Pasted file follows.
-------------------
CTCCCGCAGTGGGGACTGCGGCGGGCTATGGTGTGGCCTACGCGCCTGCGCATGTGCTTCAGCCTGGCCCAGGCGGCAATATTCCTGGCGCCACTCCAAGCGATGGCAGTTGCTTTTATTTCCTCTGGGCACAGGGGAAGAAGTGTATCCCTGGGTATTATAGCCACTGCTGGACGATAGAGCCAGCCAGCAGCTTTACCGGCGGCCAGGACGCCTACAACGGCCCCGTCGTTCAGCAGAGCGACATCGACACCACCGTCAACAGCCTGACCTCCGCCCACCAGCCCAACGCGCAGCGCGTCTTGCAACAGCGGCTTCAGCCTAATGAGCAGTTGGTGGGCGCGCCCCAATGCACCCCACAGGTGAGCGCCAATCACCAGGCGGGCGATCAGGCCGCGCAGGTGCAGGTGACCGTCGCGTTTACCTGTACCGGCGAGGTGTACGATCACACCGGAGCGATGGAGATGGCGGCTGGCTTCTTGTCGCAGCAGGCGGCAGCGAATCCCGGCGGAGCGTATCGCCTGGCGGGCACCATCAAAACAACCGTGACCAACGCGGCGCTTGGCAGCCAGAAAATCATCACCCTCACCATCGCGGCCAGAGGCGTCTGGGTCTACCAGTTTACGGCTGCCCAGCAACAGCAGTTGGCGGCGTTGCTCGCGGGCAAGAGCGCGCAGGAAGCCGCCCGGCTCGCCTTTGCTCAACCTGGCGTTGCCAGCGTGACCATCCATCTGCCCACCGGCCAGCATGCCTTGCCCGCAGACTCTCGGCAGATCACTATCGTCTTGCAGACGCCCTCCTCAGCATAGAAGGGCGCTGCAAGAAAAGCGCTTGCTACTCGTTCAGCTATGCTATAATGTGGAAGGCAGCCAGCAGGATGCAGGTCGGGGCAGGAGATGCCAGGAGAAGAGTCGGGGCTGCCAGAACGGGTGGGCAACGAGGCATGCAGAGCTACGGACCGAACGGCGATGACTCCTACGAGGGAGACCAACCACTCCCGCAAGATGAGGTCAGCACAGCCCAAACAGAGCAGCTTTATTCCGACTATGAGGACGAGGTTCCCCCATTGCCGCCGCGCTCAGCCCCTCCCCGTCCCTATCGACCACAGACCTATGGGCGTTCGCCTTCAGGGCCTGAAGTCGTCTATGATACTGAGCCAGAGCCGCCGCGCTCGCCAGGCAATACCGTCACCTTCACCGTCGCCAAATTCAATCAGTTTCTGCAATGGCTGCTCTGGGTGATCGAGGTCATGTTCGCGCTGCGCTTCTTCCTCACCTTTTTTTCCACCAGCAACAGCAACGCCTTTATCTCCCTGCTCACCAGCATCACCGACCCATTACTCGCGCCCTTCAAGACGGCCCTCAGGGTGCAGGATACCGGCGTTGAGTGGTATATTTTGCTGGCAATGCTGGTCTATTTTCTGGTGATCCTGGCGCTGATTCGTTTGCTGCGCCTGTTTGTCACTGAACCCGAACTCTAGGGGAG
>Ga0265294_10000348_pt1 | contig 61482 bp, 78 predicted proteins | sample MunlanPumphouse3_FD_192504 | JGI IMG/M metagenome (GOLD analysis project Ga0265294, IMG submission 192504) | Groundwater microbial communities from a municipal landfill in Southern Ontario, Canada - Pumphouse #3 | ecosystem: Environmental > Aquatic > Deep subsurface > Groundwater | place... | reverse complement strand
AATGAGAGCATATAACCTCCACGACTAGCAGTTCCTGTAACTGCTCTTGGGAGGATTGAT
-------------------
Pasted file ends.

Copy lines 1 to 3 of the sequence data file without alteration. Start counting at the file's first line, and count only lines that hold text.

CTCCCGCAGTGGGGACTGCGGCGGGCTATGGTGTGGCCTACGCGCCTGCGCATGTGCTTCAGCCTGGCCCAGGCGGCAATATTCCTGGCGCCACTCCAAGCGATGGCAGTTGCTTTTATTTCCTCTGGGCACAGGGGAAGAAGTGTATCCCTGGGTATTATAGCCACTGCTGGACGATAGAGCCAGCCAGCAGCTTTACCGGCGGCCAGGACGCCTACAACGGCCCCGTCGTTCAGCAGAGCGACATCGACACCACCGTCAACAGCCTGACCTCCGCCCACCAGCCCAACGCGCAGCGCGTCTTGCAACAGCGGCTTCAGCCTAATGAGCAGTTGGTGGGCGCGCCCCAATGCACCCCACAGGTGAGCGCCAATCACCAGGCGGGCGATCAGGCCGCGCAGGTGCAGGTGACCGTCGCGTTTACCTGTACCGGCGAGGTGTACGATCACACCGGAGCGATGGAGATGGCGGCTGGCTTCTTGTCGCAGCAGGCGGCAGCGAATCCCGGCGGAGCGTATCGCCTGGCGGGCACCATCAAAACAACCGTGACCAACGCGGCGCTTGGCAGCCAGAAAATCATCACCCTCACCATCGCGGCCAGAGGCGTCTGGGTCTACCAGTTTACGGCTGCCCAGCAACAGCAGTTGGCGGCGTTGCTCGCGGGCAAGAGCGCGCAGGAAGCCGCCCGGCTCGCCTTTGCTCAACCTGGCGTTGCCAGCGTGACCATCCATCTGCCCACCGGCCAGCATGCCTTGCCCGCAGACTCTCGGCAGATCACTATCGTCTTGCAGACGCCCTCCTCAGCATAGAAGGGCGCTGCAAGAAAAGCGCTTGCTACTCGTTCAGCTATGCTATAATGTGGAAGGCAGCCAGCAGGATGCAGGTCGGGGCAGGAGATGCCAGGAGAAGAGTCGGGGCTGCCAGAACGGGTGGGCAACGAGGCATGCAGAGCTACGGACCGAACGGCGATGACTCCTACGAGGGAGACCAACCACTCCCGCAAGATGAGGTCAGCACAGCCCAAACAGAGCAGCTTTATTCCGACTATGAGGACGAGGTTCCCCCATTGCCGCCGCGCTCAGCCCCTCCCCGTCCCTATCGACCACAGACCTATGGGCGTTCGCCTTCAGGGCCTGAAGTCGTCTATGATACTGAGCCAGAGCCGCCGCGCTCGCCAGGCAATACCGTCACCTTCACCGTCGCCAAATTCAATCAGTTTCTGCAATGGCTGCTCTGGGTGATCGAGGTCATGTTCGCGCTGCGCTTCTTCCTCACCTTTTTTTCCACCAGCAACAGCAACGCCTTTATCTCCCTGCTCACCAGCATCACCGACCCATTACTCGCGCCCTTCAAGACGGCCCTCAGGGTGCAGGATACCGGCGTTGAGTGGTATATTTTGCTGGCAATGCTGGTCTATTTTCTGGTGATCCTGGCGCTGATTCGTTTGCTGCGCCTGTTTGTCACTGAACCCGAACTCTAGGGGAG
>Ga0265294_10000348_pt1 | contig 61482 bp, 78 predicted proteins | sample MunlanPumphouse3_FD_192504 | JGI IMG/M metagenome (GOLD analysis project Ga0265294, IMG submission 192504) | Groundwater microbial communities from a municipal landfill in Southern Ontario, Canada - Pumphouse #3 | ecosystem: Environmental > Aquatic > Deep subsurface > Groundwater | place... | reverse complement strand
AATGAGAGCATATAACCTCCACGACTAGCAGTTCCTGTAACTGCTCTTGGGAGGATTGAT